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Building successful remediation projects is accomplished through a combination of reliable data, healthy partnerships, and sufficient funding. The Federal 319 program is a reliable source of funding for nonpoint source pollution remediation, including abandoned mine drainage (AMD) and stream restoration projects. However, there is a “gap” in reliable funding and resources to develop realistic cost estimates for 319 remediation projects. A hurdle to many grass-roots organizations is collecting, managing, and analyzing data in preparation for a remediation funding request.

Generating Awareness for Project Success (GAPS) is a collaboration between the Foundation for Pennsylvania Watersheds (FPW) and Three Rivers QUEST (3RQ) with support from the Colcom Foundation to assist grass-roots organizations within the Allegheny and Monongahela river basins with preparing and applying for successful remediation projects. Utilizing field teams and researchers, 3RQ will provide watershed groups with the information and technical expertise needed to prepare successful proposals that secure funding for the engineering and construction of nonpoint source remediation projects.


The Pennsylvania American Water Company and the West Virginia American Water Company conduct their Environmental Grants Program in the spring of each year. 

Projects must take place in an American Water service area, address source water protection, and be carried out by partnership of between two or more organizations, be completed between May 1 and November 30 of the year of application, and be reported on in writing by in December of the year. Applications must use the Standard Application Form, be submitted by mail or e-mail no later than the annual due date “to your local coordinator referenced in the cover letter accompanying this brochure,” and request no more than $10,000.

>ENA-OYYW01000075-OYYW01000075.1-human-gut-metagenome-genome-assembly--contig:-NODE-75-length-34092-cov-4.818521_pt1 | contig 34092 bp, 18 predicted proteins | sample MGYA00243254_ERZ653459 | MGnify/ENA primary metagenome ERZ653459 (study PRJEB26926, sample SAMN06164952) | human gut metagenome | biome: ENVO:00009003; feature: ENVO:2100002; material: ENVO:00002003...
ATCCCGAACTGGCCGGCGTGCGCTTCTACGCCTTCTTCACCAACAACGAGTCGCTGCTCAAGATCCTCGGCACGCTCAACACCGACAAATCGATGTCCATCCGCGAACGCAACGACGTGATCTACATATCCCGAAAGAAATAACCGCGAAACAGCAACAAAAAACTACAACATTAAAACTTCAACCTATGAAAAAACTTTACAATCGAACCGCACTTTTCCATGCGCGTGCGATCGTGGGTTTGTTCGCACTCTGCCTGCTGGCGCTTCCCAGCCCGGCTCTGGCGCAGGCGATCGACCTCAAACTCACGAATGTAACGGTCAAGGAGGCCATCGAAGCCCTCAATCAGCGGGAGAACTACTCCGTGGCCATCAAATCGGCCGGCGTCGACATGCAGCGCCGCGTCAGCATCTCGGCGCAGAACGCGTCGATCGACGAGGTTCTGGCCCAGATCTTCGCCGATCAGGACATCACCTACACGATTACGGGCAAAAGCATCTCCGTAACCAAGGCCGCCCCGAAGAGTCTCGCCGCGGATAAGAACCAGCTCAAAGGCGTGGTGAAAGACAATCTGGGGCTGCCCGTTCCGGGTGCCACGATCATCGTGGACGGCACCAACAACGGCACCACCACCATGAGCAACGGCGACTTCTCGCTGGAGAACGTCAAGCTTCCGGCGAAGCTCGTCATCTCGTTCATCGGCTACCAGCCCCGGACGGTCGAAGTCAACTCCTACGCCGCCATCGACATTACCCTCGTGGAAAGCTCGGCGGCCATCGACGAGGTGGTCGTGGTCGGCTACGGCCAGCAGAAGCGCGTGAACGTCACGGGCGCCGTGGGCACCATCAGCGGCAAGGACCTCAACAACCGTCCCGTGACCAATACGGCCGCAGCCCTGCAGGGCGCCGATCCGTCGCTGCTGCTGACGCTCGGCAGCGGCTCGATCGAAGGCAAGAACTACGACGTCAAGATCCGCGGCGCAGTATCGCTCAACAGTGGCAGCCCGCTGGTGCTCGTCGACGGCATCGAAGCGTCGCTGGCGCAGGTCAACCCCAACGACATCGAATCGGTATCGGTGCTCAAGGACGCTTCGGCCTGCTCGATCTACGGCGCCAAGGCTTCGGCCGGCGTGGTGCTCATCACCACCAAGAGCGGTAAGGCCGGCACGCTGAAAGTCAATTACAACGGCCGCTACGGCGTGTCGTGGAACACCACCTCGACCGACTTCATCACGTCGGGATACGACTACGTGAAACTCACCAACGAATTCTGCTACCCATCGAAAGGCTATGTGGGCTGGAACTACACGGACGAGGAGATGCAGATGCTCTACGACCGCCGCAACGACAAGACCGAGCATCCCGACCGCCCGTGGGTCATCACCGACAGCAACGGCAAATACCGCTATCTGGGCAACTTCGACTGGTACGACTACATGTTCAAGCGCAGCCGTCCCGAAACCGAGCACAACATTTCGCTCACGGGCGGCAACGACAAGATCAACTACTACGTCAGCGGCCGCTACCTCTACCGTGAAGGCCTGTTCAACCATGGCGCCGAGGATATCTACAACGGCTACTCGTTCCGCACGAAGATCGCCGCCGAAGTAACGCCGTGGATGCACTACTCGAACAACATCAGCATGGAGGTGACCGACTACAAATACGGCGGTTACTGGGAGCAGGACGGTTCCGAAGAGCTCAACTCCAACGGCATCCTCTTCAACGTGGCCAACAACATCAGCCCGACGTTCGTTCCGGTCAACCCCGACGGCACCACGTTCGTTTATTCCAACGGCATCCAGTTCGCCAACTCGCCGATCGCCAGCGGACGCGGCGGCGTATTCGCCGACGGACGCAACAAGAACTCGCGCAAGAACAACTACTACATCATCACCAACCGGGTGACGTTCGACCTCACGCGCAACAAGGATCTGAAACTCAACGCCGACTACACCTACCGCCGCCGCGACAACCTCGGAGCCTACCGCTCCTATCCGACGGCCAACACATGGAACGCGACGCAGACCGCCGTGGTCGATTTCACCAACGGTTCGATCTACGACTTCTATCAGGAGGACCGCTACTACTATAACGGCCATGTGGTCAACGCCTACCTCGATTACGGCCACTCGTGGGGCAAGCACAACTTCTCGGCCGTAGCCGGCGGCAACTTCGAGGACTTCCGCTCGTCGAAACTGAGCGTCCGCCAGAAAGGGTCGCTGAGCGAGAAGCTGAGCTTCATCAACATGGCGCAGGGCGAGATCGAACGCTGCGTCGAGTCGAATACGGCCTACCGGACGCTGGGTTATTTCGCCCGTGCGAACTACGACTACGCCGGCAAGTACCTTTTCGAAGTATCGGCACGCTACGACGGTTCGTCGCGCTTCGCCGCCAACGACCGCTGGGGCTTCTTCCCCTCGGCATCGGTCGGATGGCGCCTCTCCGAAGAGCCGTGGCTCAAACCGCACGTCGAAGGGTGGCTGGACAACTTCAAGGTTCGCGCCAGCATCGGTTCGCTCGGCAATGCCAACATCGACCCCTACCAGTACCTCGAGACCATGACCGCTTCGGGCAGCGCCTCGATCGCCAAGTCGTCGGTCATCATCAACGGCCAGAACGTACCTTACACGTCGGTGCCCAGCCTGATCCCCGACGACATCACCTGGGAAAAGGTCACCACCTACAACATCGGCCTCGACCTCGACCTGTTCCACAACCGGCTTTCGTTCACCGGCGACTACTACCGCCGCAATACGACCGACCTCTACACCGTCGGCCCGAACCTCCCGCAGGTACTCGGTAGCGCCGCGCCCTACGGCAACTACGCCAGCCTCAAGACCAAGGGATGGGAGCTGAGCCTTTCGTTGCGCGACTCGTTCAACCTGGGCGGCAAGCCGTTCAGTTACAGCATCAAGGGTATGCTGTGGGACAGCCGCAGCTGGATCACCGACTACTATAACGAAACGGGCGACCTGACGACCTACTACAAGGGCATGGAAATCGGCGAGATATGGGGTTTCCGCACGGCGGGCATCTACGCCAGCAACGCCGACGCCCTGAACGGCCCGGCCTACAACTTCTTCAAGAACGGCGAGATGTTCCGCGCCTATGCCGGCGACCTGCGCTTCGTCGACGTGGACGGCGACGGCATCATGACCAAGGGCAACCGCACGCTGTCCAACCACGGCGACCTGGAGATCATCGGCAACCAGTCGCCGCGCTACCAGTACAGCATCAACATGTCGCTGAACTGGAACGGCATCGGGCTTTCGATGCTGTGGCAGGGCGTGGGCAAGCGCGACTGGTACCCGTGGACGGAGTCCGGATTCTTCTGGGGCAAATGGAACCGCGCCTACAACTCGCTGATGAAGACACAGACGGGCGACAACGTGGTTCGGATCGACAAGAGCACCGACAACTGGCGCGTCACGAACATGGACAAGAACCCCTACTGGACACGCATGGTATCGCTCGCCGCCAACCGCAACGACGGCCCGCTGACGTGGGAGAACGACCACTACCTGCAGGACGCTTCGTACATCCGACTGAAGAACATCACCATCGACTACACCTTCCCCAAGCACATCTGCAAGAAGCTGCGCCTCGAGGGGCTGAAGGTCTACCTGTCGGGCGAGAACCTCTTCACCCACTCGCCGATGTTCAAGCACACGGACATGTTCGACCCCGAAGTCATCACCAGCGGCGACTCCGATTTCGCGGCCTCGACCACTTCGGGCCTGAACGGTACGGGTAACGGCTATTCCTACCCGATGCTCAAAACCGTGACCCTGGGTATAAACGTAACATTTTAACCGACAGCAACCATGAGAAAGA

Applications must include:

  1. Grant Application Cover Page (provided) as your cover sheet.
  2. Project description summarizing expected (measurable) outcomes in no more than 2 or 3 sentences.
  3. Project Description not to exceed 4 pages, in 12-point font, that includes:
    1. Project Need and Objectives
    2. Description of the issue the project will address, the target population, and number ofvpeople that would benefit
    3. Specific objectives and measurable outcomes anticipated
    4. Timetable, incl. major milestones, tasks, and anticipated completion dates
    5. Description of community involvement and roles of partners
    6. Partner organizations and their involvement in/contributions to the project
    7. For Project Evaluation and Monitoring, specific, measurable goals.
  4. Budget Summary Worksheet (provided) as specifically as possible on anticipated costs
  5. Supporting Materials, if applicable:
    1. List of American Water employees that serve on your organization’s Board of Directors
    2. Annual reports, media kits, brochures, photos, press releases, news clippings, etc. that reference your project

The written report on project results/impact is due after the completion of the project in December of the year that it takes place. This report should present public educational materials produced for the project (publications, brochures, videos); copies of articles and media clippings written about the grant project; and before-and-after photos, if possible; and how the funding was spent.

For more information about the application process and recent projects funded, click here.


EQT states that its “funding strategy endorses programs that directly touch the community and its residents, …projects that demonstrate positive, significant, measurable and sustainable impacts, grounded in solid research and analysis that demonstrate creative approaches to addressing critical issues. Projects should be located in EQT’s service area.